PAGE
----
Many underqualified hires do not face this problem. They haven't learned how a job is done elsewhere, so they're ready to learn exactly how your organization wants it done. At the same time, they offer a freshness of perspective that can prompt positive change by asking curiously, "Why do we do it this way?" instead of criticizing.

    To find candidates who fit this mold, look for inquisitive, bright individuals who are enthusiastic about learning new skills and who "fit" well with those at the company who will be doing the teaching.

  5. Underqualified candidates may be more loyal.

    When a business brings on an initially underqualified staff member, trains them well, and supports the new staff member's career growth, the business paves the way for a long-term relationship in which an initial investment of faith is amply rewarded with loyalty and hard work. In some cases, the organization can build a lifelong relationship with the new employee.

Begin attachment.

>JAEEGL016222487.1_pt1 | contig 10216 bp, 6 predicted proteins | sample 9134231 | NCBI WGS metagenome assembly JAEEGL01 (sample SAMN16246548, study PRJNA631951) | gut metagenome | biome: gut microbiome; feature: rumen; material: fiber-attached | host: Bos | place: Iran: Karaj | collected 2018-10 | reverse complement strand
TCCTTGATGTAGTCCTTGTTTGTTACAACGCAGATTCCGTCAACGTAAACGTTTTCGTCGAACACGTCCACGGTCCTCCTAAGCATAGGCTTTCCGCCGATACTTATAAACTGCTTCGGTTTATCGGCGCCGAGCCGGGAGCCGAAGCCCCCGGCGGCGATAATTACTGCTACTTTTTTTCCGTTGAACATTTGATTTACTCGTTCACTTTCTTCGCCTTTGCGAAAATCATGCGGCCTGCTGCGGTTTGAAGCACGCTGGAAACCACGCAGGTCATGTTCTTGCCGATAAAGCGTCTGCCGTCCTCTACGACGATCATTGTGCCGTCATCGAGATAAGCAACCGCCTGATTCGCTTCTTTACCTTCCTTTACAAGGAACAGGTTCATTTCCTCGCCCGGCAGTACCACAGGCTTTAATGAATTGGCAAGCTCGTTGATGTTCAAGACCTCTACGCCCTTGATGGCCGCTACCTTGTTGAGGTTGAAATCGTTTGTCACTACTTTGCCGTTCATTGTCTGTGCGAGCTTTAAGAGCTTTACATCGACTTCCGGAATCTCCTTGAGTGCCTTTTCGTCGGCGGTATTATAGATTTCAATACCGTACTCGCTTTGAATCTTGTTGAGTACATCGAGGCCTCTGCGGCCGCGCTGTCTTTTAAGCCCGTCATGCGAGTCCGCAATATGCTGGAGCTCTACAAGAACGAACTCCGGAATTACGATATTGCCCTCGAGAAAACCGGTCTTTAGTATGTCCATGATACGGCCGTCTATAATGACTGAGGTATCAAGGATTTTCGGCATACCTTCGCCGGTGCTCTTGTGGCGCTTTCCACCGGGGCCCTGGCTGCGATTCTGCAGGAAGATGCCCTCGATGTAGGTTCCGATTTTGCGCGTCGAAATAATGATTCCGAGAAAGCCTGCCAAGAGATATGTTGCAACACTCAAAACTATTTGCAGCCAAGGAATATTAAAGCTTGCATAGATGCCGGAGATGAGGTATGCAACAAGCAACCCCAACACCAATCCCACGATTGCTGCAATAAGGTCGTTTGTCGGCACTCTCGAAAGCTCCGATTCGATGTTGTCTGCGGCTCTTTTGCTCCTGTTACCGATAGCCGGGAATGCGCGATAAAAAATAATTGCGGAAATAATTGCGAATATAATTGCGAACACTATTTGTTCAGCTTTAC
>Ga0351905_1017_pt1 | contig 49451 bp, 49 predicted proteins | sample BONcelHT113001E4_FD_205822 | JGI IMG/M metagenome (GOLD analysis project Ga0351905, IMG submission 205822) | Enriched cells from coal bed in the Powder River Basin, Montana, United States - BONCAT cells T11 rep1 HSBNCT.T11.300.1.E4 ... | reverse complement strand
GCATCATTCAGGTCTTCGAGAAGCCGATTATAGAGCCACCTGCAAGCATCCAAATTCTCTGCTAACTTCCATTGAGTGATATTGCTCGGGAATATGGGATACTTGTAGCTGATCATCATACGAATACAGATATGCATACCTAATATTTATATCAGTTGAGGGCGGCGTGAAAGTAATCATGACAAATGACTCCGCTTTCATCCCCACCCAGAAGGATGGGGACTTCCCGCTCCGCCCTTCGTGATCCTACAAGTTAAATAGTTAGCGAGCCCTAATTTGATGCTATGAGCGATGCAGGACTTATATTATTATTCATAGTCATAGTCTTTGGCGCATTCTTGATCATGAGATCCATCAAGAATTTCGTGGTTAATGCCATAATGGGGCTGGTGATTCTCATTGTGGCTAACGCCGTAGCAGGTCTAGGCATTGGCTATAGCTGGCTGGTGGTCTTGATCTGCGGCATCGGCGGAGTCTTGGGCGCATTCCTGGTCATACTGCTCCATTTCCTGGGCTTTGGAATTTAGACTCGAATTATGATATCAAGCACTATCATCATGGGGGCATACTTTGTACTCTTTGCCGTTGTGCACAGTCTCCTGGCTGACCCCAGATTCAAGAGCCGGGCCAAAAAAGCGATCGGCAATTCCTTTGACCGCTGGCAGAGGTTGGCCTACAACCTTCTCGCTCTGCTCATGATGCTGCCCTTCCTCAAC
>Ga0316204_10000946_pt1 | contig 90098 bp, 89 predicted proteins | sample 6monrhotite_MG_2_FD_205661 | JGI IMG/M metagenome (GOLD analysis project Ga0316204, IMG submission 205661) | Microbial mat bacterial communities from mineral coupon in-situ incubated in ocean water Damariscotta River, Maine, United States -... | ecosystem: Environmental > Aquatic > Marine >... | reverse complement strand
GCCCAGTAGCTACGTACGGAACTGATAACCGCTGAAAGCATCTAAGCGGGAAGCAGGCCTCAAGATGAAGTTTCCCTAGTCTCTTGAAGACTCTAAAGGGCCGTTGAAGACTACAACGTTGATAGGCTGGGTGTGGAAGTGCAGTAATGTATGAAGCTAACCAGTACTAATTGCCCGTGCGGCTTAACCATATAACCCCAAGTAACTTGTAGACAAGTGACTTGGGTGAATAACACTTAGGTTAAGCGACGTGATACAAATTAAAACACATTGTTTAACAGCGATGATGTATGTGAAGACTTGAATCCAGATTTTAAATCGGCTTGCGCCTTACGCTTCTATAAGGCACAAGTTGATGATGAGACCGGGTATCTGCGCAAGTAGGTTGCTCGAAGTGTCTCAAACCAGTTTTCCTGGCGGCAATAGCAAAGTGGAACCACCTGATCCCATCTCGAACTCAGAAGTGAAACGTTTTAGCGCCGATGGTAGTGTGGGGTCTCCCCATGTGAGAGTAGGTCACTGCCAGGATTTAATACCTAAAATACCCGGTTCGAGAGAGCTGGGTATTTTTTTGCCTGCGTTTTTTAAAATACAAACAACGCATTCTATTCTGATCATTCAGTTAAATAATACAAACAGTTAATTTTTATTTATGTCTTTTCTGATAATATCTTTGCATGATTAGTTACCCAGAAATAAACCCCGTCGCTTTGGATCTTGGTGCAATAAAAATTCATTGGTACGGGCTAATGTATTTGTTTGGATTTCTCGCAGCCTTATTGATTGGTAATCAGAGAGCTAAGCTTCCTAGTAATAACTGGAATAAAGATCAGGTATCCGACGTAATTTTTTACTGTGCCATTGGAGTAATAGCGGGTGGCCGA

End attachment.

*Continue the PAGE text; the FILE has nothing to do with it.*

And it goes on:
Since worker retention has been shown to boost productivity and motivation while reducing personnel costs, making an upfront investment in an initially underqualified employee will likely pay off many times in the coming years. Look for candidates who are genuinely interested in the organization and who seem to be a great "fit" for the company culture.

While hiring an underqualified candidate can pose short-term costs, it can also result in a long-term payback that is significantly more valuable than the initial investment. Your staffing partner can help you find promising candidates who will fit well into your company's culture, enthusiastically learn the skills they need, and make a positive contribution to the work you do.